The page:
Hepatic resection is surgery to remove a portion of the liver.
Hepatic resection is most often used to treat cancer in the liver. It can also be done for the following reasons:
Problems from the procedure are rare, but all procedures have some risk. The doctor will review potential problems, like:
Factors that may increase the chance of complications:
Long-term side effects are uncommon. This is because the liver is able to regrow and function normally within a few months. However, this regrowth can happen more slowly in older adults.
The doctor may do some of the following:
Talk to your doctor about your medications. You may be asked to stop taking some medications up to 1 week before the procedure.
General anesthesia will be used. It will block any pain and keep you asleep through the surgery.
The doctor will make an incision in the right upper abdomen, under the rib cage. The doctor will remove any tumors on the liver and some of the surrounding healthy tissue. Sometimes the gallbladder will also need to be removed. The doctor may use an ultrasound probe to examine the liver during surgery to make sure there are no remaining tumors. Your doctor may leave a drain going from inside your abdomen to outside your body. This will drain any blood or leakage from the liver. The doctor will close your incision with stitches or staples.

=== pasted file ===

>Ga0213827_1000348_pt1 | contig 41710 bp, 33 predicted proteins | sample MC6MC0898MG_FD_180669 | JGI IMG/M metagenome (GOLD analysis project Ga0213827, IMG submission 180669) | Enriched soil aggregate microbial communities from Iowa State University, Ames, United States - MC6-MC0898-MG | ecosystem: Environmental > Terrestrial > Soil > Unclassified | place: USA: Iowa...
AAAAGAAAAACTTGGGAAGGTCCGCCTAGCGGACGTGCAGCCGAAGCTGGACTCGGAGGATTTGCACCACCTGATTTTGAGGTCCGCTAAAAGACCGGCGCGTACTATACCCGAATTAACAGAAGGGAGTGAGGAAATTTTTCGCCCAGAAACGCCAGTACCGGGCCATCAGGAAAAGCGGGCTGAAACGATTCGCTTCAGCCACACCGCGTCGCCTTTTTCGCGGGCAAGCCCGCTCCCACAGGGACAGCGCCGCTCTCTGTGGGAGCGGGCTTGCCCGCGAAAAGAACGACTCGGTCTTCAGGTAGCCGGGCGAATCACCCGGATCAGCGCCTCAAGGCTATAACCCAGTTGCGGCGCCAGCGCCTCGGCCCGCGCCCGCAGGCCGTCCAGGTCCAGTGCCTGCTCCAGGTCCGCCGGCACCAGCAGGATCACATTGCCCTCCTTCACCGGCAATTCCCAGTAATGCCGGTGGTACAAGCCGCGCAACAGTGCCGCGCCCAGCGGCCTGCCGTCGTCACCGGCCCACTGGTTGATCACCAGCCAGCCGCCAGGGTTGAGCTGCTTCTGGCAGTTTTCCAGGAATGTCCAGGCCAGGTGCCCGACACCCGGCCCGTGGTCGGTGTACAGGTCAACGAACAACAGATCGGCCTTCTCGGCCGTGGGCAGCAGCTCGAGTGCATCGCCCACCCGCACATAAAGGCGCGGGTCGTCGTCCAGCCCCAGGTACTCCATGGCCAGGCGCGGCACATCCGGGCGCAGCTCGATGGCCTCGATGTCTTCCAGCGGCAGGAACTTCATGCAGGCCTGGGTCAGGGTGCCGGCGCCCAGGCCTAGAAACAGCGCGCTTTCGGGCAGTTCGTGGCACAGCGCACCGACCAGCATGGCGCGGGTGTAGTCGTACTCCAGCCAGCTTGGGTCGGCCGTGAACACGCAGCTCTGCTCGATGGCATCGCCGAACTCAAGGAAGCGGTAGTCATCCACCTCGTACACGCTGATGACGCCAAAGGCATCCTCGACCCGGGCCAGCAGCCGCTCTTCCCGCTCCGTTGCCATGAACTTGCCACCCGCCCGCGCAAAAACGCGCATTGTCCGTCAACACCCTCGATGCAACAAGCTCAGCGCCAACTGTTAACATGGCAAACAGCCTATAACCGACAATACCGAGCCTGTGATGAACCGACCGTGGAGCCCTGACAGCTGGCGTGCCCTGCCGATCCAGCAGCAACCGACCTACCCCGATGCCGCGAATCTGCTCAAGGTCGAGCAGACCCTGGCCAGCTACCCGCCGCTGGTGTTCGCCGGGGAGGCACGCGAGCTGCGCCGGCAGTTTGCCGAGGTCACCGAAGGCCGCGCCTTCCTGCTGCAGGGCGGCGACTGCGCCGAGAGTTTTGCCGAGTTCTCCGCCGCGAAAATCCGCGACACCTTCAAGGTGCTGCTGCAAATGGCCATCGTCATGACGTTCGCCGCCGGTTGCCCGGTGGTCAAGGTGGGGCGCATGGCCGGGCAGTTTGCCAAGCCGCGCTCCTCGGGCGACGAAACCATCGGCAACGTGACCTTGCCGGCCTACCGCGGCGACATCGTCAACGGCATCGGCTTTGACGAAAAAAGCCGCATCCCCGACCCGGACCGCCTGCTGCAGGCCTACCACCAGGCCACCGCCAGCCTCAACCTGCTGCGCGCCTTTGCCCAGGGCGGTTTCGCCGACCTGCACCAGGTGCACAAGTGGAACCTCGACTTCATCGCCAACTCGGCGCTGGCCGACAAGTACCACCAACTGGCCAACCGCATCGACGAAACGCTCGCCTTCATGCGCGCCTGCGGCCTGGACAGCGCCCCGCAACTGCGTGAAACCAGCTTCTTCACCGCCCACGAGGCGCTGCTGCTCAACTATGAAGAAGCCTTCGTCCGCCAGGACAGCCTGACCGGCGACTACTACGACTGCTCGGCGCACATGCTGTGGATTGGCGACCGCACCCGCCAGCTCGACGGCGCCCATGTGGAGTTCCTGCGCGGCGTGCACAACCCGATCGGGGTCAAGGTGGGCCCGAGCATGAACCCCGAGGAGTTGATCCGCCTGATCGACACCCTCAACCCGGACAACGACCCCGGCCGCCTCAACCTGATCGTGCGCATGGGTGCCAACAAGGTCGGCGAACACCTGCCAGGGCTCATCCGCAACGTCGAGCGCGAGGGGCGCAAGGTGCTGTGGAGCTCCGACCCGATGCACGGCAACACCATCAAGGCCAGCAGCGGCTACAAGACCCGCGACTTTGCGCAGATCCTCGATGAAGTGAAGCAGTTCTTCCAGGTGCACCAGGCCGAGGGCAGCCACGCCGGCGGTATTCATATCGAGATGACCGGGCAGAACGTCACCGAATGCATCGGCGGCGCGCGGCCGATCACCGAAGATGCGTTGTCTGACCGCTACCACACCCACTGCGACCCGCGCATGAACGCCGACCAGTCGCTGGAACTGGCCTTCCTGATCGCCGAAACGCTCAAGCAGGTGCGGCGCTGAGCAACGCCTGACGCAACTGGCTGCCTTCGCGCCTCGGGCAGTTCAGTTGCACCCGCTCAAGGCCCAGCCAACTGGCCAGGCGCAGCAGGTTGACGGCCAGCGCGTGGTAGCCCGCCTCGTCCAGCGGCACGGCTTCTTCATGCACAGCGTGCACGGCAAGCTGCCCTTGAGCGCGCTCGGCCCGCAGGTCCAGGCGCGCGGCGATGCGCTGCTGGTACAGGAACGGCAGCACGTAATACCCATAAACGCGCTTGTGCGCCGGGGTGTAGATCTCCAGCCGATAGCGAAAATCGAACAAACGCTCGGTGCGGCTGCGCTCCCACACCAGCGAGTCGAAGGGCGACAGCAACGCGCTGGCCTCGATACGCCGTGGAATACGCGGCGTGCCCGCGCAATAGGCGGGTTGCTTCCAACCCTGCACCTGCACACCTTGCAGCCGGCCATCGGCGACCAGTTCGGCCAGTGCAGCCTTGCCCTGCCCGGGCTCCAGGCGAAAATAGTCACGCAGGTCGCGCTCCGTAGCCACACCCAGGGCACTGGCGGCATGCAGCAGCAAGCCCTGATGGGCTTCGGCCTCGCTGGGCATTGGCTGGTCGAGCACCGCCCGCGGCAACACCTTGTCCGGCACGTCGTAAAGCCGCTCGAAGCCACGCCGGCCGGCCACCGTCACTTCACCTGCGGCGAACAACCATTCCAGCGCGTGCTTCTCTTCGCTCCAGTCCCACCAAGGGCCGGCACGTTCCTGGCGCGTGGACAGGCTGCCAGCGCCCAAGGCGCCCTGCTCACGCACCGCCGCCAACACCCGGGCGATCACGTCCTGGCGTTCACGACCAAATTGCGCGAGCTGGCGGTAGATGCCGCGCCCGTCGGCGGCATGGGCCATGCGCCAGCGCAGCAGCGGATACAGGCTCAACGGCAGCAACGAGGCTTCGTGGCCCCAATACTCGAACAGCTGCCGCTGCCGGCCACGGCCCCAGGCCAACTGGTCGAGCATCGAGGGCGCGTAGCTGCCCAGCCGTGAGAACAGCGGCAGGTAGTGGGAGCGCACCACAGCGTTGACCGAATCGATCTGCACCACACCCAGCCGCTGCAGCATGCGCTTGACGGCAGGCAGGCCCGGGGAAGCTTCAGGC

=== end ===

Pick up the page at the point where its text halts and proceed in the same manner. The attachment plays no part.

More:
You will be taken to the intensive care unit for about 24 hours. The hospital staff will monitor you.
Anesthesia will prevent pain during surgery. Pain and discomfort after the procedure can be managed with medications.
The usual length of stay is 3-7 days. The doctor may choose to keep you longer if there are complications.
During your stay, the hospital staff will take steps to reduce your chance of infection such as:
There are also steps you can take to reduce your chance of infection such as:
Recovery takes up to 6 weeks. Your doctor may advise pain medications for discomfort. Your activity will be restricted while you recover. Follow instructions on wound care to prevent infection.
Call your doctor if any of these occur:
If you think you have an emergency, call for emergency medical services right away.
American Cancer Society
American Liver Foundation
Canadian Cancer Society
Canadian Liver Foundation
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6/2/2011 DynaMed Plus Systematic Literature Surveillancehttp://www.dynamed.com/topics/dmp~AN~T905141/Treatment-for-tobacco-use: Mills E, Eyawo O, Lockhart I, Kelly S, Wu P, Ebbert JO. Smoking cessation reduces postoperative complications: a systematic review and meta-analysis. Am J Med. 2011;124(2):144-154.
Last reviewed March 2018 by EBSCO Medical Review Board Marcin Chwistek, MD Last Updated: 2/26/2014